RATIONALE: Although a cardioprotective function of target of rapamycin (TOR) signaling inhibition has been suggested by pharmacological studies using rapamycin, genetic evidences are still lacking. We explored adult zebrafish as a novel vertebrate model for dissecting signaling pathways in cardiomyopathy. OBJECTIVE: We generated the second adult zebrafish cardiomyopathy model induced by doxorubicin. By genetically analyzing both the doxorubicin and our previous established anemia-induced cardiomyopathy models, we decipher the functions of TOR signaling in cardiomyopathies of different etiology. METHODS AND RESULTS: Along the progression of both cardiomyopathy models, we detected dynamic TOR activity at different stages of pathogenesis as well as distinct effects of TOR signaling inhibition. Nevertheless, cardiac enlargement in both models can be effectively attenuated by inhibition of TOR signaling through short-term rapamycin treatment. To assess the long-term effects of TOR reduction, we used a zebrafish target of rapamycin (ztor) mutant identified from an insertional mutagenesis screen. We show that TOR haploinsufficiency in the ztor heterozygous fish improved cardiac function, prevented pathological remodeling events, and ultimately reduced mortality in both adult fish models of cardiomyopathy. Mechanistically, these cardioprotective effects are conveyed by the antihypertrophy, antiapoptosis, and proautophagy function of TOR signaling inhibition. CONCLUSIONS: Our results prove adult zebrafish as a conserved novel vertebrate model for human cardiomyopathies. Moreover, we provide the first genetic evidence to demonstrate a long-term cardioprotective effect of TOR signaling inhibition on at least 2 cardiomyopathies of distinct etiology, despite dynamic TOR activities during their pathogenesis.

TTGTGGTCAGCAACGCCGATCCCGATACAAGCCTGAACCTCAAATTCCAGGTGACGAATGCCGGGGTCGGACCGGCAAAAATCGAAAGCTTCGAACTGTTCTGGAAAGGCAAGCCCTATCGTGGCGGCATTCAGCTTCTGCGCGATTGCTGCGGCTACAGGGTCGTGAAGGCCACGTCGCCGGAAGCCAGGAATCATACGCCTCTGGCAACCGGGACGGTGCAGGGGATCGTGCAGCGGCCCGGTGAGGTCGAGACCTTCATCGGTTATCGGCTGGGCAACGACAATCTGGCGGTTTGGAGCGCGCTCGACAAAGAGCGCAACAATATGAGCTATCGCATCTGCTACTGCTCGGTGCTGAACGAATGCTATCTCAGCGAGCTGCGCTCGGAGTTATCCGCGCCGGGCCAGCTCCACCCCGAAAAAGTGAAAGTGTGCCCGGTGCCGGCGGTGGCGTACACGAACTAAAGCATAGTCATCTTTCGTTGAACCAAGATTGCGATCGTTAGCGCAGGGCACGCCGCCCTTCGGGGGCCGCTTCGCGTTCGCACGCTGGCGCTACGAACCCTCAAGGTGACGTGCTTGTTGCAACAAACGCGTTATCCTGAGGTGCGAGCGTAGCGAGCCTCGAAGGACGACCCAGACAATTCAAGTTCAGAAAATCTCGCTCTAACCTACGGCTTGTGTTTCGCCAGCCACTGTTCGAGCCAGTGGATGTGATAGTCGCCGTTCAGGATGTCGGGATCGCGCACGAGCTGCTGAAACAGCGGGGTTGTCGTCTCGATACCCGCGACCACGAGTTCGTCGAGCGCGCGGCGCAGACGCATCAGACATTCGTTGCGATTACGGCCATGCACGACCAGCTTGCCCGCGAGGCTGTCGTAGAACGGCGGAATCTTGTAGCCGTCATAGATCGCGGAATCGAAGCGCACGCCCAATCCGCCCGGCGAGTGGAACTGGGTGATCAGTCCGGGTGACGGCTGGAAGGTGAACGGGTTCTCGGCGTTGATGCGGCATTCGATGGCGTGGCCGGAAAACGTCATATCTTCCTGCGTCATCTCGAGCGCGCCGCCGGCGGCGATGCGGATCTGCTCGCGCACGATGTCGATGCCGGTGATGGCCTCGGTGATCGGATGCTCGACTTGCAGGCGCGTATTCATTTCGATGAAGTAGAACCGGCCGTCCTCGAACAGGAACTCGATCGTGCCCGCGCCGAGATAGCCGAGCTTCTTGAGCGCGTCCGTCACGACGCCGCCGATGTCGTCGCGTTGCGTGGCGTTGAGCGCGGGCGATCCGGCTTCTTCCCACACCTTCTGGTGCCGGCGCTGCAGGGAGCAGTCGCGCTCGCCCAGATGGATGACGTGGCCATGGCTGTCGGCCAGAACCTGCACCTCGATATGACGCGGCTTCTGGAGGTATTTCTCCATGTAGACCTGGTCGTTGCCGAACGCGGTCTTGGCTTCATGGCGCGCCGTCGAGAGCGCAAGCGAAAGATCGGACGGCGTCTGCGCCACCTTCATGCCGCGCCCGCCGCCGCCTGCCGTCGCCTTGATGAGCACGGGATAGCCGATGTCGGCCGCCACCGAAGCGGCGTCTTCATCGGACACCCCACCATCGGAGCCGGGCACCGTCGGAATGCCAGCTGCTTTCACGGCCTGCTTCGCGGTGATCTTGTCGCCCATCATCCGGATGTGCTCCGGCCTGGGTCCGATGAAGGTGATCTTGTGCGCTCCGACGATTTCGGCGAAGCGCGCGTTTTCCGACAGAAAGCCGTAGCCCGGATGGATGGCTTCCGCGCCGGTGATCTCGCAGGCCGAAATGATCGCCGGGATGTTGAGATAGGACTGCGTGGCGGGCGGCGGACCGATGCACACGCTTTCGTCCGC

- target of rapamycin
ASJC Scopus subject areas
- Cardiology and Cardiovascular Medicine